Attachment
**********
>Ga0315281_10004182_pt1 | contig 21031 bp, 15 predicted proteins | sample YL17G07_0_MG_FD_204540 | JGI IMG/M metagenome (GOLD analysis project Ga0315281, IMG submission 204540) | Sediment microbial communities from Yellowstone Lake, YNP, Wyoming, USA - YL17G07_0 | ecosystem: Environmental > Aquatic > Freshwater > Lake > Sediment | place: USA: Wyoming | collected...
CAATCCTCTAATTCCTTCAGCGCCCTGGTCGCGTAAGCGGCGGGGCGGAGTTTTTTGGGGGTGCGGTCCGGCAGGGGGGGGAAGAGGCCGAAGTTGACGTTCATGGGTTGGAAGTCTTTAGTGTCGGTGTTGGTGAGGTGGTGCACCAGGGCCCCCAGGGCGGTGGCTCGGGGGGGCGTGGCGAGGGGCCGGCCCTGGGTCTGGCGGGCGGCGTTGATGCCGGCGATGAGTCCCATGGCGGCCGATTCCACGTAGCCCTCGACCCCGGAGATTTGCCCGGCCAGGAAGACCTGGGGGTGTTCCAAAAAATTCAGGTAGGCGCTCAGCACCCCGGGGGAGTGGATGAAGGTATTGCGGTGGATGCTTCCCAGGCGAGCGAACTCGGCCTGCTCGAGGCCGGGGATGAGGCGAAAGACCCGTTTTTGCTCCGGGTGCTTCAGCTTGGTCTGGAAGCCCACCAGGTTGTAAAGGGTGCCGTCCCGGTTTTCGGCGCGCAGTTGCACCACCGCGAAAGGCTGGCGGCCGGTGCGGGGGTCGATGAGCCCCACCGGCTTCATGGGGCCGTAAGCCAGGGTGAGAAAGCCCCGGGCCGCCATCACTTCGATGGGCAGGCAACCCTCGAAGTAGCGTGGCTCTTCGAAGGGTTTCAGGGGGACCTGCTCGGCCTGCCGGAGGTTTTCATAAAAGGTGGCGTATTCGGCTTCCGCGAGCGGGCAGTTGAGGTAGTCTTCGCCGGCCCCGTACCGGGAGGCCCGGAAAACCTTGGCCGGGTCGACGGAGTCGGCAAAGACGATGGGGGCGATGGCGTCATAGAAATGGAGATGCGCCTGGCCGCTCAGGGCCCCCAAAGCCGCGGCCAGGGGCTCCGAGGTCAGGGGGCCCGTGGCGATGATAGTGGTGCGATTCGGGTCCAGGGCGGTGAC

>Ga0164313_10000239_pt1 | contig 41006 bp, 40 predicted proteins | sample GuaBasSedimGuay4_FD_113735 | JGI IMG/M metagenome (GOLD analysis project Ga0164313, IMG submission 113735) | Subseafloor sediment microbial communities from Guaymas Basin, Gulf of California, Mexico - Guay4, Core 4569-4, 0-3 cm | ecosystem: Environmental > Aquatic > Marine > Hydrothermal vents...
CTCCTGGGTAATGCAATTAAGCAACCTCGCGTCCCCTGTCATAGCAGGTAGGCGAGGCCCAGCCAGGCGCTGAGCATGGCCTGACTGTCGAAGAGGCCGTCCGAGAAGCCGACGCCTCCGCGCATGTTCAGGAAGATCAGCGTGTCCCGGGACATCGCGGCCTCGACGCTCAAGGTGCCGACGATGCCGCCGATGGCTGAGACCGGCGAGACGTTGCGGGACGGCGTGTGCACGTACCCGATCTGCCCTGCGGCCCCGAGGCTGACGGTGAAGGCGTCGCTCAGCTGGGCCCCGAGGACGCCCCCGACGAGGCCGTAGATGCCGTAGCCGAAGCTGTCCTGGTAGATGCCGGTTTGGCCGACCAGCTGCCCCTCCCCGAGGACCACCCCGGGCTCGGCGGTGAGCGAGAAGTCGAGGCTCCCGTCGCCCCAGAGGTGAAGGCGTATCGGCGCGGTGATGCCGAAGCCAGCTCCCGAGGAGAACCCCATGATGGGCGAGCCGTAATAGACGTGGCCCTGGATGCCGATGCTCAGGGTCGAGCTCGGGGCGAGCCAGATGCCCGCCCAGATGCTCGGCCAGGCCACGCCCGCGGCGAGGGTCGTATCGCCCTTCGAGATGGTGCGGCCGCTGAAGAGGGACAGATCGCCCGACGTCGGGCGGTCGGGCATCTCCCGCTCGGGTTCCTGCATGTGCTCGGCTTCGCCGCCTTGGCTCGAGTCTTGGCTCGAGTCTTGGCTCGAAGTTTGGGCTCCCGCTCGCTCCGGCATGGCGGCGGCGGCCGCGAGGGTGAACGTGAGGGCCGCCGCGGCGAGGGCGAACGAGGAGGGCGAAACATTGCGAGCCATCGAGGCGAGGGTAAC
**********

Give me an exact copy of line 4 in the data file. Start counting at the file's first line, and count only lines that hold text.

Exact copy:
CTCCTGGGTAATGCAATTAAGCAACCTCGCGTCCCCTGTCATAGCAGGTAGGCGAGGCCCAGCCAGGCGCTGAGCATGGCCTGACTGTCGAAGAGGCCGTCCGAGAAGCCGACGCCTCCGCGCATGTTCAGGAAGATCAGCGTGTCCCGGGACATCGCGGCCTCGACGCTCAAGGTGCCGACGATGCCGCCGATGGCTGAGACCGGCGAGACGTTGCGGGACGGCGTGTGCACGTACCCGATCTGCCCTGCGGCCCCGAGGCTGACGGTGAAGGCGTCGCTCAGCTGGGCCCCGAGGACGCCCCCGACGAGGCCGTAGATGCCGTAGCCGAAGCTGTCCTGGTAGATGCCGGTTTGGCCGACCAGCTGCCCCTCCCCGAGGACCACCCCGGGCTCGGCGGTGAGCGAGAAGTCGAGGCTCCCGTCGCCCCAGAGGTGAAGGCGTATCGGCGCGGTGATGCCGAAGCCAGCTCCCGAGGAGAACCCCATGATGGGCGAGCCGTAATAGACGTGGCCCTGGATGCCGATGCTCAGGGTCGAGCTCGGGGCGAGCCAGATGCCCGCCCAGATGCTCGGCCAGGCCACGCCCGCGGCGAGGGTCGTATCGCCCTTCGAGATGGTGCGGCCGCTGAAGAGGGACAGATCGCCCGACGTCGGGCGGTCGGGCATCTCCCGCTCGGGTTCCTGCATGTGCTCGGCTTCGCCGCCTTGGCTCGAGTCTTGGCTCGAGTCTTGGCTCGAAGTTTGGGCTCCCGCTCGCTCCGGCATGGCGGCGGCGGCCGCGAGGGTGAACGTGAGGGCCGCCGCGGCGAGGGCGAACGAGGAGGGCGAAACATTGCGAGCCATCGAGGCGAGGGTAAC